You love meat, especially sausage and hot dogs. Those are some of my favorites, too, but you are sometimes better about eating vegetables with them. Your allergies are still a challenge, but you eat so well that you are a strong, healthy boy. You were a giant when you were born, and we keep thinking you’re a big guy—until you play with a friend about your age. Then it’s clear that you are on the smaller side, like my side of the family. Your clothing sizes are proof of this as well; you’re a size larger in shirts than pants. Sorry about the short legs. Daddy’s going to help you with your turnover rate so that you can still be a fast runner, like he is.

 

For a toddler, you are pretty good at being patient, especially with me. I am trying to teach you to listen, but sometimes I probably expect a little more from you than you are capable of. You don’t hold grudges, though, and I am trying not to just instruct you to do what I want you to do, what would be easier for me, but what is really best for you. Your dad and I do believe obedience to us is important, so sometimes you are learning to do what we say just because it’s what we’ve asked of you. I hope you can learn this respect for people in charge of you while continuing to ask questions and form your own opinions. That sort of humility is of the utmost importance.

 

This week you’ve had a cold and I’ve started to check in on you before I go to sleep at night. The door sticks, but you sleep soundly enough now that we can open and close it without disturbing you. You are, hands down, the most beautiful thing I have ever seen. When I look down at you, I am sometimes brought to my knees, thanking God for the perfect, beautiful boy before me. God is good, and He did a very good job when He made you.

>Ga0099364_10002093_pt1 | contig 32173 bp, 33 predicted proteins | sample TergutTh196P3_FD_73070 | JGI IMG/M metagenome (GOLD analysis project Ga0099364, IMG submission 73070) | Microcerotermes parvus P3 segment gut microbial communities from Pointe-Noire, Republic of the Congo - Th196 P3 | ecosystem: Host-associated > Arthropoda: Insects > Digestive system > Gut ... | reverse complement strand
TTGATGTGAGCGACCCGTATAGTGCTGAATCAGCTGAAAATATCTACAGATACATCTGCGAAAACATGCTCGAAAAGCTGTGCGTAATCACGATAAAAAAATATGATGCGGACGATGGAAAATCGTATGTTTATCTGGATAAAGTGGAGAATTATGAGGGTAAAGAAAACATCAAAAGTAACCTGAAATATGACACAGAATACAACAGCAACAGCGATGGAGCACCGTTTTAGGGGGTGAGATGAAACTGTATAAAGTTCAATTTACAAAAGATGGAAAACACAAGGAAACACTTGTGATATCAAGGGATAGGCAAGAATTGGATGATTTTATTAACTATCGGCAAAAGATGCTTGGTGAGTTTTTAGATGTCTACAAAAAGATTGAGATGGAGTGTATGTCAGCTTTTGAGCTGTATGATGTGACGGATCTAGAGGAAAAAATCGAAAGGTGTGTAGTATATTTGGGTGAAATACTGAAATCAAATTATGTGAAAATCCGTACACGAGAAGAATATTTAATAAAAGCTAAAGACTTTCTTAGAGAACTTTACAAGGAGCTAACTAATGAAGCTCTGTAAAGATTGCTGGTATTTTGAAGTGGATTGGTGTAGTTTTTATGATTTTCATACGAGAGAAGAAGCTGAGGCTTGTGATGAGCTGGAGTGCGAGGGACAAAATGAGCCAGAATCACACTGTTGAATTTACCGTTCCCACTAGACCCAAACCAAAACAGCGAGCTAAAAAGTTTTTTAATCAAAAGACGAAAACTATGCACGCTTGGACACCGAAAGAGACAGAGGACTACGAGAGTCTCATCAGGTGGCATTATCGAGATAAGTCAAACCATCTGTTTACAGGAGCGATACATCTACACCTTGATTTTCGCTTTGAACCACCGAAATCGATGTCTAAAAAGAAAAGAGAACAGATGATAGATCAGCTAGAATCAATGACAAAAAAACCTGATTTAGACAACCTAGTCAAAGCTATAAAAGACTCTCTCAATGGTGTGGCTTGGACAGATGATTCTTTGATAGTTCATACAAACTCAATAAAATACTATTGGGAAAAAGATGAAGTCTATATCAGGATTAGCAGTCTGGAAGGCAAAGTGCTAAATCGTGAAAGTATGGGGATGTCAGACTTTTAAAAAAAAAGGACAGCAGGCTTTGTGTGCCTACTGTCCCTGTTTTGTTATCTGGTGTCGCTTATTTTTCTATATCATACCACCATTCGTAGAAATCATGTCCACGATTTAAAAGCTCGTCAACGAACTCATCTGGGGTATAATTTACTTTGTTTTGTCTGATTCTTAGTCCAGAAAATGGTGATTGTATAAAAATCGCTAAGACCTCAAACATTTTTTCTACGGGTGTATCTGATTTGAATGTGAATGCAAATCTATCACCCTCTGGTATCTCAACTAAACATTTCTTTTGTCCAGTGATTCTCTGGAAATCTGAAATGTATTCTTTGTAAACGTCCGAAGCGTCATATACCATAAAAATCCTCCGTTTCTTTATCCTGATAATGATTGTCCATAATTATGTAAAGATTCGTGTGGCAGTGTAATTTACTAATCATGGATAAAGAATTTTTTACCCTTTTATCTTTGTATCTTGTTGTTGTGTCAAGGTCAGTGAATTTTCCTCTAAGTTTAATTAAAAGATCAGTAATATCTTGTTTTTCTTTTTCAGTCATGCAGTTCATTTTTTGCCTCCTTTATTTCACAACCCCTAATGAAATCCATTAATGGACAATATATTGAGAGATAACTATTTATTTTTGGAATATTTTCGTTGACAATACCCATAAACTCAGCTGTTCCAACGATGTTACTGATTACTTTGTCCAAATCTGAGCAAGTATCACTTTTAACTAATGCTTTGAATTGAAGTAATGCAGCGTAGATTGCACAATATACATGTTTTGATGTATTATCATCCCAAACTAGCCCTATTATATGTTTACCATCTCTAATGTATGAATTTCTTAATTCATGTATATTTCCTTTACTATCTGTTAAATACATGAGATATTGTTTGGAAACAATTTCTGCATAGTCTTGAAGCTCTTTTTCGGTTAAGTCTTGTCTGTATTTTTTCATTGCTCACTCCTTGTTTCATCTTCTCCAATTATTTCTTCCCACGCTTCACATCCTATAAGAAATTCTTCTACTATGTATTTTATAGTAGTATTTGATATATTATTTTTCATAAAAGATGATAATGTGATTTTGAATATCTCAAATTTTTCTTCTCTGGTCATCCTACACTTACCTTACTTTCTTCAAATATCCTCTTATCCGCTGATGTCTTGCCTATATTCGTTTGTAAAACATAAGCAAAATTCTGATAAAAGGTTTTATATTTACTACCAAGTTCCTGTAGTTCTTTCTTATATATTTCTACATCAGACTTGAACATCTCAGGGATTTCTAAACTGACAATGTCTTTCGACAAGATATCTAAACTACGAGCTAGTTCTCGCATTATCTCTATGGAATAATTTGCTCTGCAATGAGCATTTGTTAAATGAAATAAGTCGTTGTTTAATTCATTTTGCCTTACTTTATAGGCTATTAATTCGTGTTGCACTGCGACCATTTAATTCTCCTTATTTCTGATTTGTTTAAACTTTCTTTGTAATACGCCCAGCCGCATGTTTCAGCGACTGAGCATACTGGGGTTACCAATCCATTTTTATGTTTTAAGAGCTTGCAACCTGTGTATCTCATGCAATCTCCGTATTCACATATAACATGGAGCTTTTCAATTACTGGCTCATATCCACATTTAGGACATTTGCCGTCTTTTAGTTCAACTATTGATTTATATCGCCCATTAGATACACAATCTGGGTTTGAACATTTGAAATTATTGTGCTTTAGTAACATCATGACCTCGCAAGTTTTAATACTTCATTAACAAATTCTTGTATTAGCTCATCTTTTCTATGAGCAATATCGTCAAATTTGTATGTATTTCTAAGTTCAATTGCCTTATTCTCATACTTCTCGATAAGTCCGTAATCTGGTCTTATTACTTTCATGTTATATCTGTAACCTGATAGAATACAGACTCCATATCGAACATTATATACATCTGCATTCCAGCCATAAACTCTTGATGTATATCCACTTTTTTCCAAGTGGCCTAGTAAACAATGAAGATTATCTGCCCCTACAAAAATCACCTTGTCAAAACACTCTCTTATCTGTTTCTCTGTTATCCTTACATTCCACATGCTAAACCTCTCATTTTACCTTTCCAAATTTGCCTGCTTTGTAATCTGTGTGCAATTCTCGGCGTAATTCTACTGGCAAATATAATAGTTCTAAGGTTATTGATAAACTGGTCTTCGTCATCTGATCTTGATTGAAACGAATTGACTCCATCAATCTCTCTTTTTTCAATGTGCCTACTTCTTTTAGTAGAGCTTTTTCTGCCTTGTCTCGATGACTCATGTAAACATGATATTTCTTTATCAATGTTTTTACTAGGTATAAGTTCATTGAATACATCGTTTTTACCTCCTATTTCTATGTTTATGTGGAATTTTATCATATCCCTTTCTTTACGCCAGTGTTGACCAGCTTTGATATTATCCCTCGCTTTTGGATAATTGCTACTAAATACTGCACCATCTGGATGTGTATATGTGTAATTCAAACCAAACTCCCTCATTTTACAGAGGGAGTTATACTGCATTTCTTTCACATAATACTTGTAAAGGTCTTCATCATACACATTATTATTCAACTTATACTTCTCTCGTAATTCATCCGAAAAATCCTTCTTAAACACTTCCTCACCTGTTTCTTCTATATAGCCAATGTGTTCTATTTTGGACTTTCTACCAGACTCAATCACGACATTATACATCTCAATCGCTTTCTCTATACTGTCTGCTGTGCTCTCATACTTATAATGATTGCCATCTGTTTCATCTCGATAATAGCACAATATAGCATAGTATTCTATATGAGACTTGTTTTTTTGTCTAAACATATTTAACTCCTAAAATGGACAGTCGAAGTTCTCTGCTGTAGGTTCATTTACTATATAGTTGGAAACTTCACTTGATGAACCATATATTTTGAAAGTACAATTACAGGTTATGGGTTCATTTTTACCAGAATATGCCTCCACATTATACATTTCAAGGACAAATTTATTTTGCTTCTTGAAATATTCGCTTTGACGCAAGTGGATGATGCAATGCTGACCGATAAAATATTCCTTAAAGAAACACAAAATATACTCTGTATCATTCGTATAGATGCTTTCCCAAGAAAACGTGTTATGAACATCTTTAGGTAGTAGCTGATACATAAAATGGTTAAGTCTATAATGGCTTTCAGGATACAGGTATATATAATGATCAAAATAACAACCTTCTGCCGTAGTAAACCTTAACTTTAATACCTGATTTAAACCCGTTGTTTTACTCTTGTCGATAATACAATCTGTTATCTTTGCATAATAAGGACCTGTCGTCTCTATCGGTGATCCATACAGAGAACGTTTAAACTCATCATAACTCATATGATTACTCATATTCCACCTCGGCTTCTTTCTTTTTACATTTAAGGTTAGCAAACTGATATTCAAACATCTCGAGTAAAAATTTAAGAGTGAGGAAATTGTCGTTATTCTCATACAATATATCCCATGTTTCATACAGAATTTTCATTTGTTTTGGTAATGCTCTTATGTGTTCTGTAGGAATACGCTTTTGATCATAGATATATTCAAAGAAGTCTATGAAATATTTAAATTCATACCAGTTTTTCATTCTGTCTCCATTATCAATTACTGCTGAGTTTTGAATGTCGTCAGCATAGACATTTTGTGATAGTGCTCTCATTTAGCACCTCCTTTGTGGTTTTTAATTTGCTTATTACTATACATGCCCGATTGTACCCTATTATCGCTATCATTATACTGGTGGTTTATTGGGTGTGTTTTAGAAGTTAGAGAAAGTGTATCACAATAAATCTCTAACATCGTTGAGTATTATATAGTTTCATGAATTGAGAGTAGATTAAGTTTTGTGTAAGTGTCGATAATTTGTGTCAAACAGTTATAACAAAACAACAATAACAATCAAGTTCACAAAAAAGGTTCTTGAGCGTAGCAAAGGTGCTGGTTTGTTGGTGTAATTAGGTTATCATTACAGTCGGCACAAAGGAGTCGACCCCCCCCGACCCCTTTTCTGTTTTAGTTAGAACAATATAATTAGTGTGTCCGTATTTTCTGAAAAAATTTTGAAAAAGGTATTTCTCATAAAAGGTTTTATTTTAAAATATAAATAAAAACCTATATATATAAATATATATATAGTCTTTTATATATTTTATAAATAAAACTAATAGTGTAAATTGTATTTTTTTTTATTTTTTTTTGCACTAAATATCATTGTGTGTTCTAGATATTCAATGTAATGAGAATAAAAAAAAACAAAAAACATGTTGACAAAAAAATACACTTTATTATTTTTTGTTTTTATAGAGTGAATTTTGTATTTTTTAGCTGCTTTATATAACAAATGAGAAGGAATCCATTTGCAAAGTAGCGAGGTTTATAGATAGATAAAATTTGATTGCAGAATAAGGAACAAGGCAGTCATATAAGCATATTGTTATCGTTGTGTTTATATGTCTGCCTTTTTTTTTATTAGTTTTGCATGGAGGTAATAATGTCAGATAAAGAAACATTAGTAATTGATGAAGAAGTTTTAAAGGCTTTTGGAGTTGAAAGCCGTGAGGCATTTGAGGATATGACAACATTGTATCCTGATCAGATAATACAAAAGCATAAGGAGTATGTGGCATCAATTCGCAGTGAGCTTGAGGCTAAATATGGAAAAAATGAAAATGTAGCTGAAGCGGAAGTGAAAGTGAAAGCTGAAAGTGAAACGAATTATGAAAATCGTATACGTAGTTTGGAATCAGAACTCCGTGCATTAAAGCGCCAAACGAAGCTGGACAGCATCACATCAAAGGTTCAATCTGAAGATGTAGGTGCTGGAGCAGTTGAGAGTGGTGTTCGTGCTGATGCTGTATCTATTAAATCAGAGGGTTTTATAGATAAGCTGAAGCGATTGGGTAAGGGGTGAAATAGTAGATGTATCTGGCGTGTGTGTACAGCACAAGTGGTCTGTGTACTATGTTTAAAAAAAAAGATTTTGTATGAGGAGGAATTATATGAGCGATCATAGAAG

I never really checked in on you while you were sleeping before. When you were very little, I didn’t have the typical fear that you would roll over and get yourself stuck or stop breathing. I also wasn’t sure that just one check-in a night would satisfy that fear if I had it. I’d have to be at your bedside all the time. I know I can’t do that, especially when there are other little ones to care for in our family. The best I can do is to teach you faith, hope, love, courage, and strength in the grace of God. It’s the least I can do, really, seeing as you have taught those things to me in a way I didn’t know before.

 

This year was rough, as we lost your brother, Ethan, and struggled through the first two trimesters of a new pregnancy—that of your other brother, Henry. We are so excited for you boys to meet and to start being friends. From the way you follow the big kids around on the playground, I think you will be a very good big brother. Even when you want something, you don’t go overboard. You keep an even keel, and know that a snuggle and a hug can make just about anything better. I hope you will teach Henry the same.

 

Your dad and I were talking the other night about how you are likely to end up in the oldest-brother-is-the-shortest way, like your wonderful uncle Karl is. Actually—and this is the first time he’s hearing this—I see a lot of Uncle Karl in you. You are both loving, kind, friendly, and while passionate, not dramatic. You are easygoing and happy, and fun to be around.

At the same time, you are YOU, not anyone else, and it has been a joy to get to know you over these last two years. I can’t wait to see what the next one holds.

 

Happy birthday, my special little guy! Mommy loves you so big. (But she also intends to teach you better grammar than that.)

 

Hut and tisses,
Mom

  1. ceciliamaria says:

    What a beautiful birthday letter!!! Happy Birthday, Jacob! 🙂

    And that is a GREAT photo of Jacob and Uncle Karl!!!

  2. Cindy says:

    This was such a beautiful letter! Loved the grammar joke, and can’t wait to one day meet Jacob!